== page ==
Tuesday, October 1, 2013

Bill Buckner and the sublime dash of Angell's

Most people, even most writers, would not sit still for a 41-minute lecture about punctuation. But I ate it up. It was a thrill to hear the real truth about how English punctuation works, what it does, what it can accomplish.

Punctuation creates pauses in a sentence. In rising order of the length of pause created, we have comma, colon, dash, parenthesis, semicolon, and period, each one suited to certain moments.

To dramatize the expressive power of the dash, Prof. Sainani, who grew up a Red Sox fan in Vermont, told a baseball story, quite a long one, involving the indelible memory of first baseman Bill Buckner's tragic between-the-legs fumble in the 1986 World Series. The punch line is that in the last play of the 2004 World Series, when the Boston pitcher caught a grounder and ordinarily would have fired the ball to first base, he remembered Buckner's fumble. So instead of pegging it, he ran closer to first until he could send an easy, guaranteed catchable underhand throw to the first baseman for the final out and the World Championship. Now here comes the dash, the two dashes: this is what New Yorker writer Roger Angell wrote about that moment:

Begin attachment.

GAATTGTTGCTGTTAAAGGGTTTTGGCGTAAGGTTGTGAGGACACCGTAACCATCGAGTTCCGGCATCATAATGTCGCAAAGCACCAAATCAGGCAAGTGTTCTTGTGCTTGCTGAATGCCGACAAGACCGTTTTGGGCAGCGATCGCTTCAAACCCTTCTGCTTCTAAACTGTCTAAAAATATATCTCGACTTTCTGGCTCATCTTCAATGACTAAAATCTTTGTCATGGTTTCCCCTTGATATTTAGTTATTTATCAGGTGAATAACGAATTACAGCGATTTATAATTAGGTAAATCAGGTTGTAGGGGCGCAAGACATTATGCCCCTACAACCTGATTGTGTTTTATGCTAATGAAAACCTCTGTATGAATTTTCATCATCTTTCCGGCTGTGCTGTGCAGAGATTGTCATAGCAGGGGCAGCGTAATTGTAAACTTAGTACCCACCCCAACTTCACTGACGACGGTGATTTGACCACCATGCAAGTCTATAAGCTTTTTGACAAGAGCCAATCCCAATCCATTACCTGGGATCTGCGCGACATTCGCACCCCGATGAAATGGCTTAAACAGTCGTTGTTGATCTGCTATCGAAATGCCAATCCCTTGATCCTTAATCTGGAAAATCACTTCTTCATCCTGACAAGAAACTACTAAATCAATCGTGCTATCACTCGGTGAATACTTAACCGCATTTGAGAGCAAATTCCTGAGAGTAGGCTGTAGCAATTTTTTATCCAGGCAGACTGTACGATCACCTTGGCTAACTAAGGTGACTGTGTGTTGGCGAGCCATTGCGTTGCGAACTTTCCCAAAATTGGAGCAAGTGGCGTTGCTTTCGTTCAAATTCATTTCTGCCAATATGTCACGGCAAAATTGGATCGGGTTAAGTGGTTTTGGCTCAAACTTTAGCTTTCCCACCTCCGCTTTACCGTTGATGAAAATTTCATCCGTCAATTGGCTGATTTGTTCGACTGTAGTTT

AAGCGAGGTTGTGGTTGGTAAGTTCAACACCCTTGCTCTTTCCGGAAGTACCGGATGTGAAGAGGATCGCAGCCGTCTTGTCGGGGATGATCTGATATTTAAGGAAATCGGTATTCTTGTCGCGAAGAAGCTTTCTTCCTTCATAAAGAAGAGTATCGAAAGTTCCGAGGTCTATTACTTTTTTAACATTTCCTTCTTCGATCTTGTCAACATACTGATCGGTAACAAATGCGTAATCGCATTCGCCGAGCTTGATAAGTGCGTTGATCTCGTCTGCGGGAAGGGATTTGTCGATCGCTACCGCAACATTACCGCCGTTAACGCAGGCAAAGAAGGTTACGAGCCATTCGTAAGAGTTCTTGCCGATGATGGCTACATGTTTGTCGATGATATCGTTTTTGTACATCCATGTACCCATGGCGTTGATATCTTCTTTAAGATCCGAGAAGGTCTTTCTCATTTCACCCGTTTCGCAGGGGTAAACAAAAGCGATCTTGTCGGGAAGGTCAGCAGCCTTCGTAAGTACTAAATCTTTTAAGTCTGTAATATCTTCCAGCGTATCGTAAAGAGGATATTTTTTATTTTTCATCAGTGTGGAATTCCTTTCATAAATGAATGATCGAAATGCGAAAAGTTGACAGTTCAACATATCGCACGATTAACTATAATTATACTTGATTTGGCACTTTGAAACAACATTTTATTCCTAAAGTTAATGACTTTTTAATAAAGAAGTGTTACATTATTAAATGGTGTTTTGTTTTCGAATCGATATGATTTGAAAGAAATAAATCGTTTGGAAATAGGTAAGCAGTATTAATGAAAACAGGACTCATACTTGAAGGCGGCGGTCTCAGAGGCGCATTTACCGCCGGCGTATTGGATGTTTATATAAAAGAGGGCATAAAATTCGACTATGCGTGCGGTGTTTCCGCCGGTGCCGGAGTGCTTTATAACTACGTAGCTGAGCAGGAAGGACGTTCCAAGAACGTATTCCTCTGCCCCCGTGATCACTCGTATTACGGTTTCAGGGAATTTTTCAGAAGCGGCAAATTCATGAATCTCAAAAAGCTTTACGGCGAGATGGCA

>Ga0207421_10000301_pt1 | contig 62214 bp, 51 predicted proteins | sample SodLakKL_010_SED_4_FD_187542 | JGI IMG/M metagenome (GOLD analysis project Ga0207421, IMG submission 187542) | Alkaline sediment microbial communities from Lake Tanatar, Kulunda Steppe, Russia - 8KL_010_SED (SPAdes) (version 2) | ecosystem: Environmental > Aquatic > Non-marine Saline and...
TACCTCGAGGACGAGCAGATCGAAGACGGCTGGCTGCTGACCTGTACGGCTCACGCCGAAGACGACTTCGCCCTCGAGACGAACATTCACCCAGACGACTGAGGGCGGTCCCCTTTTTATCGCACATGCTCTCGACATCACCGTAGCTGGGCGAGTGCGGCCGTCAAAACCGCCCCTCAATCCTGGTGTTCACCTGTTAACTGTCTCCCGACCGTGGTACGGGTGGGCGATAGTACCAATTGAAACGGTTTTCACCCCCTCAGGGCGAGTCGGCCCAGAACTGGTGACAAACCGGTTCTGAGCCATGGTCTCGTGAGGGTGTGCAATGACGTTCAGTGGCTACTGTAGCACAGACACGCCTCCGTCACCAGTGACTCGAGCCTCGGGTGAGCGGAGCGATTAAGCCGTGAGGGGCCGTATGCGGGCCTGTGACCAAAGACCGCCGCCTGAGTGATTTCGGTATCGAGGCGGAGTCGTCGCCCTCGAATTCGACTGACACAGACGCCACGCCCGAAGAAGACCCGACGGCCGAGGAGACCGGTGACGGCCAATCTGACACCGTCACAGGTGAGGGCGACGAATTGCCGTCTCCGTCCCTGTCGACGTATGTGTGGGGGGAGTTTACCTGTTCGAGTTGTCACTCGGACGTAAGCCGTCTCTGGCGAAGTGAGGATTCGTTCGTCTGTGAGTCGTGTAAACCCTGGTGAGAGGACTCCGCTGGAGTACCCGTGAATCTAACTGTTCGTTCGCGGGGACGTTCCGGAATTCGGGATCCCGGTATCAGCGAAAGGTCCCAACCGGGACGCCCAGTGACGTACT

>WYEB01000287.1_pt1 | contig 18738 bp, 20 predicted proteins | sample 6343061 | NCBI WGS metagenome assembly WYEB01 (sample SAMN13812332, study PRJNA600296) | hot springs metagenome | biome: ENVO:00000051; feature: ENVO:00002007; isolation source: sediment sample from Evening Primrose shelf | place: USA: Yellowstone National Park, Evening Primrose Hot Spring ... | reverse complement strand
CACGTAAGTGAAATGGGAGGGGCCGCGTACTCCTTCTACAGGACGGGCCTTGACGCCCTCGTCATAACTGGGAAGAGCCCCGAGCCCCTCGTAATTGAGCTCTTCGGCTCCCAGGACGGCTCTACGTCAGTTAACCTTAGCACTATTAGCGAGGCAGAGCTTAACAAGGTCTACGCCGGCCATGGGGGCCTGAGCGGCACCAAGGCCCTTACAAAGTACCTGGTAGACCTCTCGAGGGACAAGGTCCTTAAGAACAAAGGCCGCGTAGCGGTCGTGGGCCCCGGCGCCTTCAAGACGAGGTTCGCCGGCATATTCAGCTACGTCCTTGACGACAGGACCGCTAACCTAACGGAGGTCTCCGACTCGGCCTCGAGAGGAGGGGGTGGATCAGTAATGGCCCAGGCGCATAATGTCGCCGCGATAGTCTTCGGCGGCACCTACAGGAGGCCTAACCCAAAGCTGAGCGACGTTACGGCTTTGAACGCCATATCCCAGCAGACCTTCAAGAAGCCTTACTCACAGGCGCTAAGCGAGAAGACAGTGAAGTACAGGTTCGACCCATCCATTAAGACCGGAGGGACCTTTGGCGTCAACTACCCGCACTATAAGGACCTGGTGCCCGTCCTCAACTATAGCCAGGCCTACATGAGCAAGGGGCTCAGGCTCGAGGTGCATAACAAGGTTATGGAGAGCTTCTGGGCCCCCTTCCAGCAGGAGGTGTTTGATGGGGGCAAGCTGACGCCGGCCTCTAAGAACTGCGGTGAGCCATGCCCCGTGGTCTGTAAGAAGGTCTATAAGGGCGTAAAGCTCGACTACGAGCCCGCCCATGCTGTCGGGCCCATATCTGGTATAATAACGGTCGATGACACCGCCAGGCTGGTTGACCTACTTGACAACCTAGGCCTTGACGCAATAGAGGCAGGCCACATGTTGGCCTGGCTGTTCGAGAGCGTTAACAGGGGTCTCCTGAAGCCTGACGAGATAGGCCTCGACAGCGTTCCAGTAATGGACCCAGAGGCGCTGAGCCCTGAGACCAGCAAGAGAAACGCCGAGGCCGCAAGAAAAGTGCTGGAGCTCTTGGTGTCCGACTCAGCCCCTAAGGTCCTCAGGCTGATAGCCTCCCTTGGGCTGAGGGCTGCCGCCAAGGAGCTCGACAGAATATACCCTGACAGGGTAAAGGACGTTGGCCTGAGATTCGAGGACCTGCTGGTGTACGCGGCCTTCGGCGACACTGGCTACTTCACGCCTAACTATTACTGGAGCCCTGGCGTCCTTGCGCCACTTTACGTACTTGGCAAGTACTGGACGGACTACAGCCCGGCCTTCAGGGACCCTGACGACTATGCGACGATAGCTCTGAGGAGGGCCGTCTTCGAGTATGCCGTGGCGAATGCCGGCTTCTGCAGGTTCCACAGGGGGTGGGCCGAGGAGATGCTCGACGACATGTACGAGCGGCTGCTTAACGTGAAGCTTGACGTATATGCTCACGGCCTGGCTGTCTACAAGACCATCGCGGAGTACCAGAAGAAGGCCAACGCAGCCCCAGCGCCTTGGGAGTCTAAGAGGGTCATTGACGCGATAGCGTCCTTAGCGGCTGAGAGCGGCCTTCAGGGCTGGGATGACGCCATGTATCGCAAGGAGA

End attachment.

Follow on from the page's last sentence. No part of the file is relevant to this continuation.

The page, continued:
Baseball is the only game that’s played every day, which is why its season often seems endless, right up to the inning and the out—the little toss over to first base—when, wow, it ends.

No comments: